Towards the end of 2020, Musica Viva Australia were at their wit’s end trying to run their concert series that has traditionally involved internationally-based guest artists. They came to us and asked if we’d like to step up and do a concert and the Artistic Director and I thought it would be wonderful to bring Camerata and the soprano Sofia Troncoso who had recently come to Brisbane to escape the unfolding COVID crisis in London. The concert was an all-Baroque music affair and I pitched to them the idea of making it about Cleopatra, and so 'The Queen Of The Nile' was born and was a huge hit with the audience. We gave them a range of Cleopatra arias from different operas including by Handel and Vivaldi as well as some other stunning music from the era. The orchestra was thrilled to be back on stage again – albeit challenged by being spread out with onstage distancing requirements – and Sofia was not only a great singer but a fantastic stage presence. When Redland Performing Arts Centre invited us to do a concert I put it to them that this was such a hit that it would be fantastic to do it again here and to make a few tweaks for Christmas, too.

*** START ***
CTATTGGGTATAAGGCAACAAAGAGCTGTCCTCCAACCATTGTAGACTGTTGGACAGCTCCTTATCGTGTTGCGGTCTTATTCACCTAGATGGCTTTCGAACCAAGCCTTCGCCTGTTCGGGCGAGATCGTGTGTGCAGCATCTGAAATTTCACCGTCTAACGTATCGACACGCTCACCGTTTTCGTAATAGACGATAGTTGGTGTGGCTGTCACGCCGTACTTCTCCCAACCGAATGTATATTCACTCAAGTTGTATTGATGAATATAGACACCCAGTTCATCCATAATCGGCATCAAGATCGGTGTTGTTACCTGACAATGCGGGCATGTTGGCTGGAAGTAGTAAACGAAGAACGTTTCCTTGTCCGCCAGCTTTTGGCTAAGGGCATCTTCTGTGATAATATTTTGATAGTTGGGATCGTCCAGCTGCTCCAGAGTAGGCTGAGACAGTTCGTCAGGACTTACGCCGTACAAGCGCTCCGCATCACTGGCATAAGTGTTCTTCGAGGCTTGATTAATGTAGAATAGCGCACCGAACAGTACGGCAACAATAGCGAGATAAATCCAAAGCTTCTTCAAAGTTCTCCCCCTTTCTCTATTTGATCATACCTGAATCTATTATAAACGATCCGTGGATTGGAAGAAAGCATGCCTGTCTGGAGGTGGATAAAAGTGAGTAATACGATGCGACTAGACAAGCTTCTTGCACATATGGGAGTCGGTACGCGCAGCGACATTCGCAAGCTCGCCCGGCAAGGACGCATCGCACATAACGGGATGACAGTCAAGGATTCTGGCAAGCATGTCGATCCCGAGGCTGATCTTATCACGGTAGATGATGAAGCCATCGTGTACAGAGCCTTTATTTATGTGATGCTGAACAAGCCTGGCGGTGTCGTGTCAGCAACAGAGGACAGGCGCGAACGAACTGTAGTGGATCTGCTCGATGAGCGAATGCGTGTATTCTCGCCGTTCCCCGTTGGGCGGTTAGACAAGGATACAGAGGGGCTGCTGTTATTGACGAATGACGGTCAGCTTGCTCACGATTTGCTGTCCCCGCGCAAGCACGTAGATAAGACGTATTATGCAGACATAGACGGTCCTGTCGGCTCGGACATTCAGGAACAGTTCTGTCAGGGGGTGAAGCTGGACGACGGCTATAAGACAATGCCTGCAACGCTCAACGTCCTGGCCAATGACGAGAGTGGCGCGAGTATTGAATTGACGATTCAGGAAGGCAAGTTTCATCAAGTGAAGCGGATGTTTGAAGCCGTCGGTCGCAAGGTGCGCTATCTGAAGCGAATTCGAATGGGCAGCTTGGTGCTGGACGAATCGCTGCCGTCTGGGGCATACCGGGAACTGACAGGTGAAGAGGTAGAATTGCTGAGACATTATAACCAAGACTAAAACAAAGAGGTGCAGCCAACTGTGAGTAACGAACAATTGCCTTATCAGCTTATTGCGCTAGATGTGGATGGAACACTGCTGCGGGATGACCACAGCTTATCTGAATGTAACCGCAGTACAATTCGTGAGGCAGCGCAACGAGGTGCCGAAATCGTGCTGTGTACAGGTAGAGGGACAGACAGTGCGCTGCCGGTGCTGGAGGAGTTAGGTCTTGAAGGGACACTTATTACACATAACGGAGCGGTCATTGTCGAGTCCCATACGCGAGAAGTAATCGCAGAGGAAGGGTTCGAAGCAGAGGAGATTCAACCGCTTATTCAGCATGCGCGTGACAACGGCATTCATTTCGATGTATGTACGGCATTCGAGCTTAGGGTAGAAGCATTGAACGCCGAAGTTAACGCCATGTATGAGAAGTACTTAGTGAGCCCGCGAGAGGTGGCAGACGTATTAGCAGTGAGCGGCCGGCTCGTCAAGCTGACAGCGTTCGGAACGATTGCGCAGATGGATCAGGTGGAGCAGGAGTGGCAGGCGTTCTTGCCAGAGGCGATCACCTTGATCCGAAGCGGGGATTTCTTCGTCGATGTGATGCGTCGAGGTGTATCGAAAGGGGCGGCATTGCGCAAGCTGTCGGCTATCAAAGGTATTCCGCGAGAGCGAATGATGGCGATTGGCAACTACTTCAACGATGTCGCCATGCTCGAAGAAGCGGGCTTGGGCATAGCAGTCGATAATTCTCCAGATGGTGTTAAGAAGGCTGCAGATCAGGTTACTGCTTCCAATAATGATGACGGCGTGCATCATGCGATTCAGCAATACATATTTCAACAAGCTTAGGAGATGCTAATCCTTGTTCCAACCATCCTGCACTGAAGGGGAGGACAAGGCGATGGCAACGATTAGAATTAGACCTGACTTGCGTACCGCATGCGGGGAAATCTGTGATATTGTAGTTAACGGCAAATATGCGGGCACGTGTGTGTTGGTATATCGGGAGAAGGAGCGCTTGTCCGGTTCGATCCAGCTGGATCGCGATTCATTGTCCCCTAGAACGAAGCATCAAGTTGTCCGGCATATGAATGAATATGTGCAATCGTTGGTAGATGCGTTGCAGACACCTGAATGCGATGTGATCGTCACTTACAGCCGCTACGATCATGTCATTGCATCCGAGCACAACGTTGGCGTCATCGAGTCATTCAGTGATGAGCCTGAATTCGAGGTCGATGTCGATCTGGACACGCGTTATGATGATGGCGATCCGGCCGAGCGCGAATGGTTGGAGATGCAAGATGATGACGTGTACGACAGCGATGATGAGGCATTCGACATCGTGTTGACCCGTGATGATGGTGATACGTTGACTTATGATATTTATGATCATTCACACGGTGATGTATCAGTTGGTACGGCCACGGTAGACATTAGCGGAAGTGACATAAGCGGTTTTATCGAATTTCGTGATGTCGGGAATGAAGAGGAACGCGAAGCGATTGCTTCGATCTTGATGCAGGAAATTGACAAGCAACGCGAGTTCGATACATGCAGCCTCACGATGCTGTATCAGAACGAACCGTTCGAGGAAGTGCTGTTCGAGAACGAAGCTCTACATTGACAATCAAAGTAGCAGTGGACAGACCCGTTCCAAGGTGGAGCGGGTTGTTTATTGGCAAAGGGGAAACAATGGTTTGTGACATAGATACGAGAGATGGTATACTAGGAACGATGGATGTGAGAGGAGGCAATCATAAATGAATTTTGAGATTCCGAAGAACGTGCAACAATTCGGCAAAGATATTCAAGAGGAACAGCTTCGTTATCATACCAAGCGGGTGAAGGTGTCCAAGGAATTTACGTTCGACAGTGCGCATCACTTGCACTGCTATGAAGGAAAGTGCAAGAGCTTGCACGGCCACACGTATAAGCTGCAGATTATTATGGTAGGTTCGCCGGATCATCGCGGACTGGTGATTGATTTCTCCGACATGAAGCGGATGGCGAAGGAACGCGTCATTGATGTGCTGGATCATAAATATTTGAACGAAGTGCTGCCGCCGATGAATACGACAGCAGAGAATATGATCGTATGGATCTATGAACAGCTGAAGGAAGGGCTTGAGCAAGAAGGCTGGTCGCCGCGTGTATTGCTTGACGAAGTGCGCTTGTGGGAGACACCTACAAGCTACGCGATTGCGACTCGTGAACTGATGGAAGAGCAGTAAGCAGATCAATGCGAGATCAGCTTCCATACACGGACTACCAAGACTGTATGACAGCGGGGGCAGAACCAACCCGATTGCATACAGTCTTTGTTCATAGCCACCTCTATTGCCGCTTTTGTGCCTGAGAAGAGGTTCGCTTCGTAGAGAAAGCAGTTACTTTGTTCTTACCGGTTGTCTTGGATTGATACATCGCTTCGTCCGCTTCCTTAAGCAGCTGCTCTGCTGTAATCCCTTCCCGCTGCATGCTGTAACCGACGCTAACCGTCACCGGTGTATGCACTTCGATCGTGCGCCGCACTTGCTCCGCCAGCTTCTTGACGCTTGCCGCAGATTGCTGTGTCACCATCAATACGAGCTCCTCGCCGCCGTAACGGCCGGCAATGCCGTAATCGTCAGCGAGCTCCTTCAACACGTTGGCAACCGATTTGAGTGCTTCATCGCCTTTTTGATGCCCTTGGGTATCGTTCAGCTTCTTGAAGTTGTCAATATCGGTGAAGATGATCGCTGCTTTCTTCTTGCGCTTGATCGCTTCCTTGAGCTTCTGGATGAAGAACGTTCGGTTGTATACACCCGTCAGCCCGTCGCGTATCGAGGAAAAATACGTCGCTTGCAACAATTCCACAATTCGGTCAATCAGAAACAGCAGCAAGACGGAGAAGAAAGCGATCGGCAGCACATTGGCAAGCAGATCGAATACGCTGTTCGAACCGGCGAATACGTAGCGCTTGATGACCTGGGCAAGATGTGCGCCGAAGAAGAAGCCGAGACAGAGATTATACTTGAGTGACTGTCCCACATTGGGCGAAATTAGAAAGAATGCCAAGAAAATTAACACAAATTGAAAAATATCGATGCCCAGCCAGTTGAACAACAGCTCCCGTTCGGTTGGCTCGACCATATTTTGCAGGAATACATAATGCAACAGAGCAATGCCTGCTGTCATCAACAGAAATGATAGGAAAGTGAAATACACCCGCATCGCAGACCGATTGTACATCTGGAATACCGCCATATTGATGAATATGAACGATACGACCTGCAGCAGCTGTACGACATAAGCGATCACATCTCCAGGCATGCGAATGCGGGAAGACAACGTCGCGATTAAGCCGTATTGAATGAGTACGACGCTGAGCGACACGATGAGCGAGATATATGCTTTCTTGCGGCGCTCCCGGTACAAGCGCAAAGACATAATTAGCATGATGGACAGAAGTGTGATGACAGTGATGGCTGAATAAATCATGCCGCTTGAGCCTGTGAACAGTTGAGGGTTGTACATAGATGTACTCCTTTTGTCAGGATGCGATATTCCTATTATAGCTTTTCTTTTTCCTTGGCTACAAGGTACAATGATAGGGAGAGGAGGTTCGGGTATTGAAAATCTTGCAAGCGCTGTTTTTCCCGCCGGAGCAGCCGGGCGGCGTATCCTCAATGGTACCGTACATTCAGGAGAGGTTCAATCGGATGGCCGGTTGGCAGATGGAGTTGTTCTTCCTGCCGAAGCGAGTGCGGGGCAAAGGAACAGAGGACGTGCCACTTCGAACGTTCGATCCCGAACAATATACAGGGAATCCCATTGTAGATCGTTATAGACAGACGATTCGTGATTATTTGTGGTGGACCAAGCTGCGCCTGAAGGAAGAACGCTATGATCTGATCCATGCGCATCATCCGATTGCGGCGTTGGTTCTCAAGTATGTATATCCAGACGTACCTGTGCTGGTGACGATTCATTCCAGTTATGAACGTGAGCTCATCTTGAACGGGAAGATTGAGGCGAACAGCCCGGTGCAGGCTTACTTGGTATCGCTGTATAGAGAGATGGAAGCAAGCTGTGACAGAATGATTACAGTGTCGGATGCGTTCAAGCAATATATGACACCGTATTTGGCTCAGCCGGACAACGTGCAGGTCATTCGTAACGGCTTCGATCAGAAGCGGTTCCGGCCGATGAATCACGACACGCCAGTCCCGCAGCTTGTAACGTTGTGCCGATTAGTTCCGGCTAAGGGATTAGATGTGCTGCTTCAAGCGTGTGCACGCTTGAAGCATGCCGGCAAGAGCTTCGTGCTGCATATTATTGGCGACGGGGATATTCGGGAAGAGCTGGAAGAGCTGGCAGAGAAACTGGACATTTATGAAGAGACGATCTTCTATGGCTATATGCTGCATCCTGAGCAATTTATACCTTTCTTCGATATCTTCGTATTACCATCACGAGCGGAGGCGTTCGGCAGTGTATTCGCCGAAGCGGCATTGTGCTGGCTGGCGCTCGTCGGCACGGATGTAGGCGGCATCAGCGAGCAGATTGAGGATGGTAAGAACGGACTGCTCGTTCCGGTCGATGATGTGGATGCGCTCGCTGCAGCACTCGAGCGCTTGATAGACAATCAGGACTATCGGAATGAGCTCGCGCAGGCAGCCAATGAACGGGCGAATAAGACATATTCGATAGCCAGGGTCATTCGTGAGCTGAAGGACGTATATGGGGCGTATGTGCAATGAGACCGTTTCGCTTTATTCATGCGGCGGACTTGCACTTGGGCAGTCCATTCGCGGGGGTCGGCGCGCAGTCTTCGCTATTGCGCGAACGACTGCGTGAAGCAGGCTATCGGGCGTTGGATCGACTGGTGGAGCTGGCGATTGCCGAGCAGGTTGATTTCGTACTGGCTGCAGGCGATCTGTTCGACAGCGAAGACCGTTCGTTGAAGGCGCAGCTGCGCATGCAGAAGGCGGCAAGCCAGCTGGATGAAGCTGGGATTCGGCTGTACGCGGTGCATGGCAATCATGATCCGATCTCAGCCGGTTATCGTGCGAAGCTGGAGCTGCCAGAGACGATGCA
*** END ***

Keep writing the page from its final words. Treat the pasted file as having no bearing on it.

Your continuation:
Camerata performs without a conductor. Tell us a bit about that!
Playing without a conductor means that everyone in the group is self-reliant, they have to play with authority, and it also gives everyone the chance to work more collaboratively, in the spirit of chamber music and with democratic principles. Someone once suggested that the unconducted chamber orchestra is the equivalent of a giant string quartet. That’s pretty true. Personally, I think unconducted groups always come over as more engaged and involved and you see more of the necessary interactions between the players that aren’t there when everyone is following a conductor. Generally speaking, it’s more dynamic and exciting for the audience.